German engineering goes green with a fog-collecting system that serves the water needs of an arid Peruvian village.
Biologists Kai Tiedemann and Anne Lummerich are finding ingenious ways to help people living in arid regions find and develop new sources of water. Bellavista, a small, hillside settlement near Lima, Peru that is unconnected to the municipal water supply is enveloped in fog through most of the winter. There, the pair designed a fog-catching system that captures and collects fog-water for use by the local population. Built in 2006 by members of the community, the system delivers hundreds of gallons a day to its resevoir during the foggy winter months.
(via National Geographic, photograph by Anne Lummerich)
The Known Universe takes viewers from the Himalayas through our atmosphere and the inky black of space to the afterglow of the Big Bang. Every star, planet, and quasar seen in the film is possible because of the world's most complete four-dimensional map of the universe, the Digital Universe Atlas that is maintained and updated by astrophysicists at the American Museum of Natural History.......read more
CBC News reports that scientists have found that male cleaner fish will punish their female partners if they do something that offends the larger client fish they are cleaning. This "third-party punishment" is surprising because the males don't appear to be directly harmed by the females' behaviour. Nichola Raihani of the Zoological Society of London and colleagues at the......read more
This is the discovery that could put the College of Wooster on the map: glass that swells like a sponge. Put together like a nano-matrix, the new glass can unfold to hold up to eight times its weight. The glass binds with gasoline and other pollutants containing volatile organic compounds but it does not bind with water, so it acts like a “smart” sponge, capable of picking and choosing from......read more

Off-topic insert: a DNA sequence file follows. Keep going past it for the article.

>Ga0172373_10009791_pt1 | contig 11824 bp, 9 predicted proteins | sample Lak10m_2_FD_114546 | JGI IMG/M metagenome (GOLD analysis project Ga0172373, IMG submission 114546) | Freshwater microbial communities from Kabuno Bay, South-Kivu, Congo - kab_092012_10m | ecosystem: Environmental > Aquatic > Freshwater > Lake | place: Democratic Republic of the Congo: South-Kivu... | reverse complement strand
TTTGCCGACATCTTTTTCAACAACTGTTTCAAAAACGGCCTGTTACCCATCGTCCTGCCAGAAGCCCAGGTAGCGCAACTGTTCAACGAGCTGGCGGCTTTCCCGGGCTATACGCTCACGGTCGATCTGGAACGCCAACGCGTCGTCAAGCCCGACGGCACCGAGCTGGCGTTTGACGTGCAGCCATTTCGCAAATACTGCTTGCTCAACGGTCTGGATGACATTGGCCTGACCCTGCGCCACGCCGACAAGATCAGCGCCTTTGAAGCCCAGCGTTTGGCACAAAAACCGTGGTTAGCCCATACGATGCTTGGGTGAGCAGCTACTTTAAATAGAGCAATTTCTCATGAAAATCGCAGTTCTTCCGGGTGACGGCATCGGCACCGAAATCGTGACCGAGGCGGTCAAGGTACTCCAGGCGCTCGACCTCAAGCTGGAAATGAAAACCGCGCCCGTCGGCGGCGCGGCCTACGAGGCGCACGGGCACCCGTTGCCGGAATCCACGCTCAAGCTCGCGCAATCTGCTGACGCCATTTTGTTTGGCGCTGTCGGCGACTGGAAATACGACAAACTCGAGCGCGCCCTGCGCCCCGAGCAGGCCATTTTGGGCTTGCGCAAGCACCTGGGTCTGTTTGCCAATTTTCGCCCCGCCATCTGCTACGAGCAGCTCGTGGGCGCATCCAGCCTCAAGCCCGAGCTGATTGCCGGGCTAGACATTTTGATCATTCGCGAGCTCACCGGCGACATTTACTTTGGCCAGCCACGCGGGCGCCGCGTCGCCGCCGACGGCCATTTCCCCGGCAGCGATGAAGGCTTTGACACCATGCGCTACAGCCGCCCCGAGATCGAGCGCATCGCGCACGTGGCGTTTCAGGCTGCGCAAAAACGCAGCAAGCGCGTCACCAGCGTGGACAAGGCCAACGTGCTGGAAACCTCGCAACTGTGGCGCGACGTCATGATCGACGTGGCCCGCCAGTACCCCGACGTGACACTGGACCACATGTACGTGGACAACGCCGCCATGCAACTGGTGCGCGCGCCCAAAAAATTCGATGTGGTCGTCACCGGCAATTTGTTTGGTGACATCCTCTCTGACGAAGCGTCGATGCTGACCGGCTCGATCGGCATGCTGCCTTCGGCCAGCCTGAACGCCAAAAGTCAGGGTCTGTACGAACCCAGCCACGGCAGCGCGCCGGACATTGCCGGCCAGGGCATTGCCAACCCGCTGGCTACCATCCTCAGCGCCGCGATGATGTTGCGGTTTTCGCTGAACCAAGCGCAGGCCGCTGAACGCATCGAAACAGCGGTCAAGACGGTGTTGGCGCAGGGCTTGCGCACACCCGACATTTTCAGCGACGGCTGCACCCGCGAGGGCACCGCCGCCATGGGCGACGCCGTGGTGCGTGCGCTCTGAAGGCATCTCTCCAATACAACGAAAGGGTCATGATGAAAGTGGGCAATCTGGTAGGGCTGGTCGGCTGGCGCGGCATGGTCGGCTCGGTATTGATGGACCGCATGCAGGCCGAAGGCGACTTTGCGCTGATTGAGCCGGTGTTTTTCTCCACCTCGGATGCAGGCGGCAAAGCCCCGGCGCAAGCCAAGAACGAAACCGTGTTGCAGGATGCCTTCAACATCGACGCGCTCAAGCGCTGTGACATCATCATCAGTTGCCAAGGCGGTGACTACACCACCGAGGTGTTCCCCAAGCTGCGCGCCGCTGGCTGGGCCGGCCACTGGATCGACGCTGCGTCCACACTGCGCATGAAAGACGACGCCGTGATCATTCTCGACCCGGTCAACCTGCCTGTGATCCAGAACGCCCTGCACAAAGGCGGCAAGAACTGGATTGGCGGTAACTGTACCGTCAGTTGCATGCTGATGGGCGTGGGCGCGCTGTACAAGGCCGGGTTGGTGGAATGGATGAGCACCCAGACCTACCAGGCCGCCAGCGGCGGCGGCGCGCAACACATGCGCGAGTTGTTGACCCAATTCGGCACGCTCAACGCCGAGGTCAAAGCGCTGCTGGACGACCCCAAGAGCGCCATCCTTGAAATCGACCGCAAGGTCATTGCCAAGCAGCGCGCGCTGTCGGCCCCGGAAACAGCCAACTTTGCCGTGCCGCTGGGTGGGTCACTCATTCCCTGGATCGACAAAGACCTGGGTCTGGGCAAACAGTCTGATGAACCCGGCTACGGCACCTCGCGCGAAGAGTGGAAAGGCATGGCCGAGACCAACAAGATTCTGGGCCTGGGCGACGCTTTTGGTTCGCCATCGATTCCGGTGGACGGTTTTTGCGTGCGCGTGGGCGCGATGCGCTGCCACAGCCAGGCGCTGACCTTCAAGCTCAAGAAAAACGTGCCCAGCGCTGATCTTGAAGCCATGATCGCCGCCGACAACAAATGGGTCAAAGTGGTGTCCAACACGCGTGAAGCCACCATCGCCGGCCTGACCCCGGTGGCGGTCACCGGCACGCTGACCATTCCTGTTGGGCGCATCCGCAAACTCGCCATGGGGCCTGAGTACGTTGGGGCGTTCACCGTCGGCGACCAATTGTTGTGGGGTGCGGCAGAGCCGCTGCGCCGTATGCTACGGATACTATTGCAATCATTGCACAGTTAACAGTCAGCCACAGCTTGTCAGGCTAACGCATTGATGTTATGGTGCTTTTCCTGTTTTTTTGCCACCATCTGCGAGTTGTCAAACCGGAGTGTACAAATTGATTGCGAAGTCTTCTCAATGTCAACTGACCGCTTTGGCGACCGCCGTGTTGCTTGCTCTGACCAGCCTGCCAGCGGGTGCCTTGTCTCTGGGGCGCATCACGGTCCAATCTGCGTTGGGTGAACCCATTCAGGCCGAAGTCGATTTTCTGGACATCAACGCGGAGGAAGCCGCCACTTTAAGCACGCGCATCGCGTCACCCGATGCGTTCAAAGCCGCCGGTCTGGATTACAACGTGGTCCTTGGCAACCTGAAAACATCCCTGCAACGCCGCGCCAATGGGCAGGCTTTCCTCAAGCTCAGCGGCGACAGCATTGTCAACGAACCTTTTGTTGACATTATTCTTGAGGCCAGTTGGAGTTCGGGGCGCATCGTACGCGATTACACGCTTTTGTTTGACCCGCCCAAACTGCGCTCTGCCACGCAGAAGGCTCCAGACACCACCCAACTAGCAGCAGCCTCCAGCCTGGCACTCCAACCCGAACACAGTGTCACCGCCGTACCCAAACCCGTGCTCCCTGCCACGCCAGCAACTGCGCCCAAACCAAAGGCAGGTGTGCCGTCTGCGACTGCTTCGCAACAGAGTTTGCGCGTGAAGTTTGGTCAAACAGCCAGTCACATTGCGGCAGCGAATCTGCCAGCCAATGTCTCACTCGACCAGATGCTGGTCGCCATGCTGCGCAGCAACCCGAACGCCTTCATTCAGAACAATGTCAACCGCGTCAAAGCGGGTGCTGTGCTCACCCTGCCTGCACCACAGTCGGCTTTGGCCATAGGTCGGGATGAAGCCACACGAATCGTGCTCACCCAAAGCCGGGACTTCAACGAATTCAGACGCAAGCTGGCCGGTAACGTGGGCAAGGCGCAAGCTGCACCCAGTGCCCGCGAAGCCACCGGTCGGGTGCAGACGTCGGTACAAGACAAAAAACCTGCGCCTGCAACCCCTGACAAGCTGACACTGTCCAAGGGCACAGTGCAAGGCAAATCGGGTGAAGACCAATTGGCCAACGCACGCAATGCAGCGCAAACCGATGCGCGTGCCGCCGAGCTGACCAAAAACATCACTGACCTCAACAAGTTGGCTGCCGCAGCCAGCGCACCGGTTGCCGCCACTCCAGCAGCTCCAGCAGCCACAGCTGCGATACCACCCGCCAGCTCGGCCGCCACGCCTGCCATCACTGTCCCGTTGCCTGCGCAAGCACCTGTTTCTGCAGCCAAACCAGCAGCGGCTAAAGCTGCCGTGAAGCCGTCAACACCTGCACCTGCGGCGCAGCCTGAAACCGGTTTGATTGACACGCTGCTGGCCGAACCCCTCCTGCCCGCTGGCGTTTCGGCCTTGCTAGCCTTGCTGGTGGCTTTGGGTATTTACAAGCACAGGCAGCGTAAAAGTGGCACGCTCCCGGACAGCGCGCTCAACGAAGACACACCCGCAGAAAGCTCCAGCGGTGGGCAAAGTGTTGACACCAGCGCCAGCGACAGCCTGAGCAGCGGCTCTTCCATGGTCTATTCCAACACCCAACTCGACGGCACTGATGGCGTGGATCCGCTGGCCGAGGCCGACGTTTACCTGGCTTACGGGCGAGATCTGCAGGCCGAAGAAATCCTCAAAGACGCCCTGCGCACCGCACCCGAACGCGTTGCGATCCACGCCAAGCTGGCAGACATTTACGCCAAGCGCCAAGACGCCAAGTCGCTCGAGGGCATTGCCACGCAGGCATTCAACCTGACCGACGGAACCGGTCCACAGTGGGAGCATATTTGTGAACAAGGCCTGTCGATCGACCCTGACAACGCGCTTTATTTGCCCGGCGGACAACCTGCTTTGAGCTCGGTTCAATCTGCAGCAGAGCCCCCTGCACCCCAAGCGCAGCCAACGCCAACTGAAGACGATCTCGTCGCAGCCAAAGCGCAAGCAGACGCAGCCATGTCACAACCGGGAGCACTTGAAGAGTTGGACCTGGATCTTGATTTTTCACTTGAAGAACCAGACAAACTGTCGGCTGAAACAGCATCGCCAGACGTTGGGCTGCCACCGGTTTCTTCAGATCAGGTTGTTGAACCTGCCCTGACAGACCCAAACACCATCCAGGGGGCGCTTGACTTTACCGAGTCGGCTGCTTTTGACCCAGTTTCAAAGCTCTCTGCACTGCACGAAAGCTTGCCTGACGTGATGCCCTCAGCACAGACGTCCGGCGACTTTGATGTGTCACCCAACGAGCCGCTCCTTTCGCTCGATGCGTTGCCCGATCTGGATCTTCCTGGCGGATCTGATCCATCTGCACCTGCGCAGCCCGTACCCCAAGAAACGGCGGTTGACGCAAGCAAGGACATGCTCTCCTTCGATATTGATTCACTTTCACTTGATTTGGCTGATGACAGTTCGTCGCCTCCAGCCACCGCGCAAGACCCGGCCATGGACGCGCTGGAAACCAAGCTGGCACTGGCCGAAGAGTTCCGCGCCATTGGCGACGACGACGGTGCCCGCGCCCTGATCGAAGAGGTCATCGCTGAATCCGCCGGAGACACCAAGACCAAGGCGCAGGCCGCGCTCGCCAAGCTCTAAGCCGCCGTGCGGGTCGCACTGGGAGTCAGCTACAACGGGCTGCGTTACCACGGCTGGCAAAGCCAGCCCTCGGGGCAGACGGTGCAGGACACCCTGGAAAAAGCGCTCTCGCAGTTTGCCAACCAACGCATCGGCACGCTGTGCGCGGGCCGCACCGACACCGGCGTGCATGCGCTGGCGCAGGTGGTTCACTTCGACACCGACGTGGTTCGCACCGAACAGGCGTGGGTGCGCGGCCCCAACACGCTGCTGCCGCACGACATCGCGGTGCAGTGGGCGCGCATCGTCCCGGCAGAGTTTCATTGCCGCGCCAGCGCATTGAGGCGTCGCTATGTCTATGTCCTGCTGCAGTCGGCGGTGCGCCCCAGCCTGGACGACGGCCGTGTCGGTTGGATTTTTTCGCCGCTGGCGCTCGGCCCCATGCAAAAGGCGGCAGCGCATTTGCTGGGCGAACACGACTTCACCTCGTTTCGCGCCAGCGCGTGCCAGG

Pentagon way-out research arm DARPA and Predator dronemaker General Atomics are teaming up to turn algae into jet fuel. The Defense Department announced the $20 million deal earlier in the week. The idea is to "demonstrate and ultimately commercialize the affordable production" of an algae-based surrogate for JP-8 jet fuel by 2010. The work is going to be spread all over the country,......read more
Scientists have discovered an area of the North Atlantic Ocean where plastic debris accumulates. The region is said to compare with the well-documented "great Pacific garbage patch". Kara Lavender Law of the Sea Education Association told the BBC that the issue of plastics had been "largely ignored" in the Atlantic. She announced the findings of a two-decade-long study at the......read more
Ever wondered how satellites work? Neither have we, but the short animated films made by This is Real Art for European satellite company Astra manage to make the subject thoroughly fascinating. If high school physics was this awesome, we'd all be scientists. (Via Creative Review)...read more
"Water, water, everywhere, Nor any drop to drink."- Samuel Coldridge, The Rime of the Ancient Mariner, 1798 There may be plenty of water on our blue planet, but the vast majority (almost 98%) is unfit for human use. Today, an estimated three hundred million people now meet their water needs with water that is too salty to drink. And the situation isn't getting any better.......read more
The human body is constantly moving around and creating energy. Wouldn't it be convenient if we could harness that energy to do things like charge our electronic devices? According to scientists at UC Berkeley, we can. Researchers are developing this breakthrough technology that will enable individuals to create their own renewable energy. The scientists are using microscopic fibers known as......read more